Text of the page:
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Private Provision of a Complementary Public Good


  • Richard Schmidtke


For several years, an increasing number of ¯rms are investing in Open Source Software (OSS). While improvements in such a non- excludable public good cannot be appropriated, companies can bene¯t indirectly in a complementary proprietary segment. We study this incentive for investment in OSS. In particular we ask how (1) market entry and (2) public investments in the public good a®ects the ¯rms' production and pro¯ts. Surprisingly, we ¯nd that there exist cases where incumbents bene¯t from market entry. Moreover, we show the counter-intuitive result that public spending does not necessarily lead to a decreasing voluntary private contribution.

Suggested Citation

  • Richard Schmidtke, 2006. "Private Provision of a Complementary Public Good," Working Papers 004, Bavarian Graduate Program in Economics (BGPE).
  • Handle: RePEc:bav:wpaper:004_schmidtke

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    References listed on IDEAS

    1. James W. Friedman, 1983. "Advertising and Oligopolistic Equilibrium," Bell Journal of Economics, The RAND Corporation, vol. 14(2), pages 464-473, Autumn.
    2. Bergstrom, Theodore & Blume, Lawrence & Varian, Hal, 1986. "On the private provision of public goods," Journal of Public Economics, Elsevier, vol. 29(1), pages 25-49, February.
    3. Bitzer, Jurgen & Schroder, Philipp J.H., 2005. "Bug-fixing and code-writing: The private provision of open source software," Information Economics and Policy, Elsevier, vol. 17(3), pages 389-406, July.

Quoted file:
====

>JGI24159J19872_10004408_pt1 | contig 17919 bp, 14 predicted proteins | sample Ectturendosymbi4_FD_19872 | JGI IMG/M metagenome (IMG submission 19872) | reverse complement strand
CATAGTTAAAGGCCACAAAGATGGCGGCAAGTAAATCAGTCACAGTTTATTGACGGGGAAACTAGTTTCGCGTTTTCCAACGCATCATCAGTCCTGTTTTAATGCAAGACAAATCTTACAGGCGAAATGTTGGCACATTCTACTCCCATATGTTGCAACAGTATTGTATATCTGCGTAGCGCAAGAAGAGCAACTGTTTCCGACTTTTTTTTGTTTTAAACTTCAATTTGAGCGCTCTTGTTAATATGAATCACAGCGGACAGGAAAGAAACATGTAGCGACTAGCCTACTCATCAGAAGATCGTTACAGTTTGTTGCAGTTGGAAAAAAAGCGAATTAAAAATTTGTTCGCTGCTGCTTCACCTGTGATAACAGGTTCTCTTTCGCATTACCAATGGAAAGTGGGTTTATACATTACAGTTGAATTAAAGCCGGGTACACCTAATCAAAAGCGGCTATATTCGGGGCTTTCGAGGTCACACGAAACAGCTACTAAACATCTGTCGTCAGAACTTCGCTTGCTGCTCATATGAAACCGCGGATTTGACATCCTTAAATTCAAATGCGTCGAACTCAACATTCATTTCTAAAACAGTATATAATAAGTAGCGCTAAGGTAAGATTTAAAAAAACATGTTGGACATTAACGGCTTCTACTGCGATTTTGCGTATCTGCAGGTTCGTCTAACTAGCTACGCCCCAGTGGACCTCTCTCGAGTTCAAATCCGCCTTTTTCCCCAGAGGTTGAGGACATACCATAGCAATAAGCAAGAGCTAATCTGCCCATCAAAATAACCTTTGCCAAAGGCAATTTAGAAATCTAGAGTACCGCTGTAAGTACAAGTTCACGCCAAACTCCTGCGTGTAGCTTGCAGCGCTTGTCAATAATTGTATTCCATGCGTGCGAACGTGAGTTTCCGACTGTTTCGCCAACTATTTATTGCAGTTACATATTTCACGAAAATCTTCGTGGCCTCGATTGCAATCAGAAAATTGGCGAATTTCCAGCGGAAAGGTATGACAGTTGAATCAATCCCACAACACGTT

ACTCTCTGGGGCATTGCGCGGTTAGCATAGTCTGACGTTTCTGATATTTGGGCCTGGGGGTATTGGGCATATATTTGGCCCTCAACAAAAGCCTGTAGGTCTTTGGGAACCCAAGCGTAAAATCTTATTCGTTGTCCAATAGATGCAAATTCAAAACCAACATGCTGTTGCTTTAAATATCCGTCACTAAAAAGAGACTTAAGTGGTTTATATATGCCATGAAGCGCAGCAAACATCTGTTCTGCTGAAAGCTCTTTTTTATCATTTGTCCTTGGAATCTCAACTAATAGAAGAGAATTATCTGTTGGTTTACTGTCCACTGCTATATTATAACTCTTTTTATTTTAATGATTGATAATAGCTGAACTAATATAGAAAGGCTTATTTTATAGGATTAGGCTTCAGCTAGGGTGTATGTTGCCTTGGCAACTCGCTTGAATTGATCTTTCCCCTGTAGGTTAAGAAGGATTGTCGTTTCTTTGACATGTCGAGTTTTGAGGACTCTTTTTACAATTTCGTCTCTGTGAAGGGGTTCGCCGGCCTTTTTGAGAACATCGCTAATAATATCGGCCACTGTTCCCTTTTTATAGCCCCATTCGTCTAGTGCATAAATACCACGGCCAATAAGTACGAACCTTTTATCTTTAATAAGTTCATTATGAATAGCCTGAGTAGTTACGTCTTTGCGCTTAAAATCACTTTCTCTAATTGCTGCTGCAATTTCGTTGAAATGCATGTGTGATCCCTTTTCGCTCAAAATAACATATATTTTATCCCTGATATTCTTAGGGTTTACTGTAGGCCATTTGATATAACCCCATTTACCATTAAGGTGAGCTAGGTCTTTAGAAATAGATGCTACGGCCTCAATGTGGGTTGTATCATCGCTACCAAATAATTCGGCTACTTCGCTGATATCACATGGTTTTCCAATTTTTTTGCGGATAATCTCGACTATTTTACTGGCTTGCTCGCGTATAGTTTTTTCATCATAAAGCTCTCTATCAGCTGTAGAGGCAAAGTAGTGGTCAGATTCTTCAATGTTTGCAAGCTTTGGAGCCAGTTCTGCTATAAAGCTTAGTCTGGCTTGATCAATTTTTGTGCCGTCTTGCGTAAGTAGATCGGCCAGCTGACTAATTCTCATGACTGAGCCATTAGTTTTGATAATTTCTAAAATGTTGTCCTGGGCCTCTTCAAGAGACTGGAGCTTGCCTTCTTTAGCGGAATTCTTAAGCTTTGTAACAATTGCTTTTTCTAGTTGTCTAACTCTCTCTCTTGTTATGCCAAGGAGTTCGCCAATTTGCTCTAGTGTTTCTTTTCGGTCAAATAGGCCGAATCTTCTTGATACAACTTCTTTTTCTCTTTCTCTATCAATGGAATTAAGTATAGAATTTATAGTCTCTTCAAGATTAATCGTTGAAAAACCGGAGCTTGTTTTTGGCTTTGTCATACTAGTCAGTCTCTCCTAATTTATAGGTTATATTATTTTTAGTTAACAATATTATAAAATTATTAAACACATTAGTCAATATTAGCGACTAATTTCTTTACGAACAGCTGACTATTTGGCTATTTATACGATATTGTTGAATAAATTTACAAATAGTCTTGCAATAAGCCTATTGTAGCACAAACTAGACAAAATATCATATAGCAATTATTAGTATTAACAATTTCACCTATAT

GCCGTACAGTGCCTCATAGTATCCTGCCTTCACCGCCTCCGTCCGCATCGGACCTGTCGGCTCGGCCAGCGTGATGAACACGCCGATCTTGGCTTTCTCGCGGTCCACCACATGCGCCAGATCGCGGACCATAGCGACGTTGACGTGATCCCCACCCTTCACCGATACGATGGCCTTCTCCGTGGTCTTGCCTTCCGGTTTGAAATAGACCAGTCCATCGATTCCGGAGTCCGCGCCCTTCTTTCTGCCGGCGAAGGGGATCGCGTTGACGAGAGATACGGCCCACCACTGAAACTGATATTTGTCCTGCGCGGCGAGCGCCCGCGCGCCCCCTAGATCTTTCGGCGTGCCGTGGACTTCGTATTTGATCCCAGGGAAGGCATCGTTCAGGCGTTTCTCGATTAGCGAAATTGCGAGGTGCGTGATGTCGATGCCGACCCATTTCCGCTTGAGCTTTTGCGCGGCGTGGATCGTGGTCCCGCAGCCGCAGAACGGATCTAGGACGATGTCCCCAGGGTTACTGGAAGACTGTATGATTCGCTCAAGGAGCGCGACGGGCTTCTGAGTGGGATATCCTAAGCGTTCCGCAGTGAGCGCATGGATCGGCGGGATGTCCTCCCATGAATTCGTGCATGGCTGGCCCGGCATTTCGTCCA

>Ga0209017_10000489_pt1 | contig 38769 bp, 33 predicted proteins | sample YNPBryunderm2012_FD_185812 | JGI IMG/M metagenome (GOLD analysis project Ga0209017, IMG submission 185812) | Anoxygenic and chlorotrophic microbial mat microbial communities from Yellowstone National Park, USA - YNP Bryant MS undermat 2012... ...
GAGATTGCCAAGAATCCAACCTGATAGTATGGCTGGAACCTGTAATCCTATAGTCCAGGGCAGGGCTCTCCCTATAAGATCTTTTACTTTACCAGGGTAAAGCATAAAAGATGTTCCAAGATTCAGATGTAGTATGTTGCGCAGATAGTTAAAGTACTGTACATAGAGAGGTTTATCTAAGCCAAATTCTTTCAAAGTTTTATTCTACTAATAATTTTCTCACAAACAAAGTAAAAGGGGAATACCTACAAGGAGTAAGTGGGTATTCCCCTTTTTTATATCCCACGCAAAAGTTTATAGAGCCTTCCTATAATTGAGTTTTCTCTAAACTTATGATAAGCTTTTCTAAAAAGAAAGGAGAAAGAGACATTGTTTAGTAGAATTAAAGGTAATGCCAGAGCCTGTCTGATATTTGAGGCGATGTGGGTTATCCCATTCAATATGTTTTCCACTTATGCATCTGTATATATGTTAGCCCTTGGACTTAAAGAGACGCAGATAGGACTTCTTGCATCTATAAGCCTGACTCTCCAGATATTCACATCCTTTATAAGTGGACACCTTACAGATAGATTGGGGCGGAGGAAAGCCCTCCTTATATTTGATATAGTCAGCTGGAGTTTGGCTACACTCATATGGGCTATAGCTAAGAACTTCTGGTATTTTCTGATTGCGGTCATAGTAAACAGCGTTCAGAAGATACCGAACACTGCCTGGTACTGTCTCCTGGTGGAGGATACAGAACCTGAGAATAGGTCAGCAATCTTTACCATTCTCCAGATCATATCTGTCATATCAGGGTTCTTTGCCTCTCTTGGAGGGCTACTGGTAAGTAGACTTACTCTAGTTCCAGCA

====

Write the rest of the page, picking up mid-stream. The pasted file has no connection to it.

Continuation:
4. Andrea Shepard, 1987. "Licensing to Enhance Demand for New Technologies," RAND Journal of Economics, The RAND Corporation, vol. 18(3), pages 360-368, Autumn.
    5. Economides, Nicholas, 1996. "Network externalities, complementarities, and invitations to enter," European Journal of Political Economy, Elsevier, vol. 12(2), pages 211-233, September.
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    More about this item


    Open Source Software; Private Provision of Public Goods; Cournot- Nash Equilibrium; Complements; Market Entry;

    JEL classification:

    • C72 - Mathematical and Quantitative Methods - - Game Theory and Bargaining Theory - - - Noncooperative Games
    • L13 - Industrial Organization - - Market Structure, Firm Strategy, and Market Performance - - - Oligopoly and Other Imperfect Markets
    • L86 - Industrial Organization - - Industry Studies: Services - - - Information and Internet Services; Computer Software


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